Udall: War in Syria Lacks Congressional Authorization, New AUMF with Limits on US Wars Needed Nearly 16 Years After 9/11
WASHINGTON — Today, U.S. Senator Tom Udall, a member of the Senate Foreign Relations Committee, repeated his call for Congress to debate and vote on an Authorization for the Use of Military Force (AUMF) to set parameters for the ongoing and escalating U.S. military involvement in Syria and other conflict areas. Udall said this should include a "sunset" -- a clear end date at which point Congress could reconsider whether to extend the authorization. Udall’s call comes after an American fighter jet shot down a Syrian warplane in Syrian airspace on Sunday. After a hearing of the Foreign Relations Committee on the need for an AUMF, Udall today reiterated his longstanding position that the U.S. cannot wage war against the Syrian government under the AUMF that was approved nearly 16 years ago following the 9/11 terror attacks.
Video of Udall questioning witnesses at today’s hearing can be found here. Udall released the following statement:
“Let’s be clear: the United States has effectively invaded Syria. We have troops on the ground who were not invited by the Syrian government. A U.S. Navy aircraft just shot down a Syrian aircraft, in Syrian airspace — the first air-to-air combat for U.S. forces in almost 20 years. And now, the Russians have responded that they will act to protect their ally, threatening to engage U.S. or coalition aircraft. We have entered dangerous territory, and I fear that we are rapidly headed toward another war in the Middle East with no clear strategy, no definitive time frame or cost, no clear winner – and no authorization from Congress. And we have an unproven president with an extremely unorthodox approach at the reins.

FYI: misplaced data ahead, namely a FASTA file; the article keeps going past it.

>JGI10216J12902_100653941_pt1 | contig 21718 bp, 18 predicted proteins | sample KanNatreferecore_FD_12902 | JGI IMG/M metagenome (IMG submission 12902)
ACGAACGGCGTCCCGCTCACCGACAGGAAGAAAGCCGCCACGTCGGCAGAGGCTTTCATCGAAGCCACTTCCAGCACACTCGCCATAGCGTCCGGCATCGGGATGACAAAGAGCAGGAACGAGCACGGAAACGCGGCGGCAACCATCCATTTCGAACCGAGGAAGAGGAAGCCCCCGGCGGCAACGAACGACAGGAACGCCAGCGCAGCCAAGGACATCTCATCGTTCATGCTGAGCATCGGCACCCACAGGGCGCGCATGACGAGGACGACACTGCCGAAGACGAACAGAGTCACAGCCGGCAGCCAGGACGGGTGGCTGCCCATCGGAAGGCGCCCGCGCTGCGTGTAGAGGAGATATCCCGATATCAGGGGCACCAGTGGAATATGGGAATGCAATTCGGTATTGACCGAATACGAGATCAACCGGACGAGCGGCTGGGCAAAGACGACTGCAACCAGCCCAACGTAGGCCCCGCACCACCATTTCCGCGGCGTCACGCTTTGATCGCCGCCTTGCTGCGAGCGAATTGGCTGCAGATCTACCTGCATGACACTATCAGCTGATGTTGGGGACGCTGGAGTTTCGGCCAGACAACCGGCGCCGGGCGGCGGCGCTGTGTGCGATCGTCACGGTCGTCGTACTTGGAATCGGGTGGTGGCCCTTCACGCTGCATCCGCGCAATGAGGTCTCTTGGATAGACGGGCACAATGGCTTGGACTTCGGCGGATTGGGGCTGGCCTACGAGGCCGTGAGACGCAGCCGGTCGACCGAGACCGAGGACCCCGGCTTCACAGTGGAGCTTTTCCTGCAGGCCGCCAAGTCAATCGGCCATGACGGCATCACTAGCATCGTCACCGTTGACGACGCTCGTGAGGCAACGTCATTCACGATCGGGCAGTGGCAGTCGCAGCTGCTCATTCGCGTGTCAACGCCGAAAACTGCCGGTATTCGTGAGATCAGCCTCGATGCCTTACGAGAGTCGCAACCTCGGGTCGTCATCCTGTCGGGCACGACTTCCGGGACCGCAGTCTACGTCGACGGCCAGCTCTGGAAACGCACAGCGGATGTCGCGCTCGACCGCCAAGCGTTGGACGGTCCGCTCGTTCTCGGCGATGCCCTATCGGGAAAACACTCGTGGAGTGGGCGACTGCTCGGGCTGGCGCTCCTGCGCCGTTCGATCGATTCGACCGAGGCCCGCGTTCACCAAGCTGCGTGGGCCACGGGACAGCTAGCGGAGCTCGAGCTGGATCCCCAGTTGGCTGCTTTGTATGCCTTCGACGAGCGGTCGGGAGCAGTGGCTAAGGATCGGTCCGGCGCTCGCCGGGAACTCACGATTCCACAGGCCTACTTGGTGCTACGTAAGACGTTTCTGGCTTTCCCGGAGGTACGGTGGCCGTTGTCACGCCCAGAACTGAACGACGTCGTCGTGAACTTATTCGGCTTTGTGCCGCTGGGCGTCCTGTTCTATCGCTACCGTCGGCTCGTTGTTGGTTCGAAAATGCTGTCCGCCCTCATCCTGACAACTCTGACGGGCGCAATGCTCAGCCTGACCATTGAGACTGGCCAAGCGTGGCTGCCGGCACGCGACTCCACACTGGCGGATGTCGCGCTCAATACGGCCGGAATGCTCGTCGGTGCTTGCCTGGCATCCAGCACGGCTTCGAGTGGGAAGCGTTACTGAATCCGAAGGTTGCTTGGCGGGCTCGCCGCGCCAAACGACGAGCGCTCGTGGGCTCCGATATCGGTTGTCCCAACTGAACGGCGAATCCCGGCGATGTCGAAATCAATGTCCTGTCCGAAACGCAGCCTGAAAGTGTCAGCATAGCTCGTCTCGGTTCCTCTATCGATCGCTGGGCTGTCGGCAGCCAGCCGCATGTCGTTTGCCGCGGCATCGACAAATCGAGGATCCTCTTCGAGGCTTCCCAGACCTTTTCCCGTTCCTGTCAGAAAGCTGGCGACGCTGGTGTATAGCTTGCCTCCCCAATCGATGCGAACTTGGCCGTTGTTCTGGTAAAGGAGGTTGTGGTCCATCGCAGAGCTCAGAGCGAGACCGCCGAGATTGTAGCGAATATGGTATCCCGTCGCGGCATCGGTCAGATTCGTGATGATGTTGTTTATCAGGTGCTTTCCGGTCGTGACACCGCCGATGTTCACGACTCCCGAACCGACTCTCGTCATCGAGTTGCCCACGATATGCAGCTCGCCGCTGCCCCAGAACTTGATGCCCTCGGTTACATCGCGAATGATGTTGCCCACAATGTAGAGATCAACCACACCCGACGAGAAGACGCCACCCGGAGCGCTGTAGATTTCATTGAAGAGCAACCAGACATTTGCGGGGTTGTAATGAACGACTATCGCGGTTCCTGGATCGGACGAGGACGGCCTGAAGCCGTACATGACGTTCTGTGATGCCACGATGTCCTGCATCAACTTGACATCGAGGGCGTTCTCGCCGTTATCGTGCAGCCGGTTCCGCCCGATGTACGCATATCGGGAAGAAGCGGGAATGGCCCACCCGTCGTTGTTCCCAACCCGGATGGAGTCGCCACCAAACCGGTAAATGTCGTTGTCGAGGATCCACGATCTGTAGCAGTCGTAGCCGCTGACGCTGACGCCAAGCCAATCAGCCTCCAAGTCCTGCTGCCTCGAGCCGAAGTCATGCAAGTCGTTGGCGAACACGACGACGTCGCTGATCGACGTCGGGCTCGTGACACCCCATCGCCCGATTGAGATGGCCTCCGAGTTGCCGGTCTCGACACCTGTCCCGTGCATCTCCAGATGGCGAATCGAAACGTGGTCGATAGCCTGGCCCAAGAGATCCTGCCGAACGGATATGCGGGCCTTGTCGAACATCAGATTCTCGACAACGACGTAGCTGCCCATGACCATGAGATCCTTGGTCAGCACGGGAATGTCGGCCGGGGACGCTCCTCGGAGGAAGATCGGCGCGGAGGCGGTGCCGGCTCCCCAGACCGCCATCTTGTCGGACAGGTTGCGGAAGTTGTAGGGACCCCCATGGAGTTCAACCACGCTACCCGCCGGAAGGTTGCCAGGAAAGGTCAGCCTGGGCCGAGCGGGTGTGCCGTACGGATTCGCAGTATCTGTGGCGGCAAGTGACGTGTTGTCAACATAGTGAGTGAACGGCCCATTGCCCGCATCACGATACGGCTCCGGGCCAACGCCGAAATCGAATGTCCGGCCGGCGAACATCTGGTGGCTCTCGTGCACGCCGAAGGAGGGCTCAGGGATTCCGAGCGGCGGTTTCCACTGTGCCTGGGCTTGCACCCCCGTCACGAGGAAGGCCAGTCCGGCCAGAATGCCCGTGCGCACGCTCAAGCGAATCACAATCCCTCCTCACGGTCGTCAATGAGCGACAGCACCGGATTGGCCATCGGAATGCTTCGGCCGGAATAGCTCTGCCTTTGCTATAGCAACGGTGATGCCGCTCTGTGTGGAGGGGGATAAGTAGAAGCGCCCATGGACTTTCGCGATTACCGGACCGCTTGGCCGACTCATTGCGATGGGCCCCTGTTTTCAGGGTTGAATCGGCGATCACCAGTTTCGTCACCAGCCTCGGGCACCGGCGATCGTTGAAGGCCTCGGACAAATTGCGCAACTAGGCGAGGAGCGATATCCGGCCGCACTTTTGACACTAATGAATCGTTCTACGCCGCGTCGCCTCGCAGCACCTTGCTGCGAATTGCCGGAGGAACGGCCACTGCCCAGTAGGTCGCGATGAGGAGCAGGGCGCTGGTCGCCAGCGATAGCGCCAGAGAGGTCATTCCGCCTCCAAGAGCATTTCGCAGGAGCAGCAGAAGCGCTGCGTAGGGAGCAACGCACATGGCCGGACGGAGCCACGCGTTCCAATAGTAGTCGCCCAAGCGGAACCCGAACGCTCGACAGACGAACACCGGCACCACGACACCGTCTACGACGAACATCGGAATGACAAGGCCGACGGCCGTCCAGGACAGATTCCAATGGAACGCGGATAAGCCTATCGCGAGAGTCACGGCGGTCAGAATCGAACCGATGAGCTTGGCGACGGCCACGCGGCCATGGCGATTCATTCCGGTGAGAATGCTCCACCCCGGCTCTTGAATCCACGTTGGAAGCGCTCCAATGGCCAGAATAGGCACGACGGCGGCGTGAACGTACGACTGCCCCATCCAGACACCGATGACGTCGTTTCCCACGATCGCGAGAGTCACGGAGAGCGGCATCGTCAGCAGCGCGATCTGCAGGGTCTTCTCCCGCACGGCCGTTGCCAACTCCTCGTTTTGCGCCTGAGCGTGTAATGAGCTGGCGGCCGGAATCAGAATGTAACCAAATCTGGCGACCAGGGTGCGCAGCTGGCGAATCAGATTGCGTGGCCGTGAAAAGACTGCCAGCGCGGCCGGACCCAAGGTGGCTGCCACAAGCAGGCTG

“This march toward war requires debate and authorization from Congress. That’s not a matter of opinion; that’s a constitutional requirement. As a member of Congress in 2001, I voted for the 9/11 AUMF to authorize military action against Osama bin Laden and al-Qaida and their allies. When I cast that vote nearly 16 years ago, I never would have imagined it would have been used to justify U.S. military engagement with the Syrian government in 2017.
"Congress cannot keep punting on its duty to consider the full costs and ramifications of a U.S. war with Syria — for our nation, for the Syrian people, and most importantly, for our men and women in harm’s way. My position now under the Trump administration is no different than it was under President Obama: our nation cannot afford another endless war and occupation in the Middle East. The president needs to seek an AUMF, and Congress needs to do our job and engage in the sober and serious deliberation this situation demands.”
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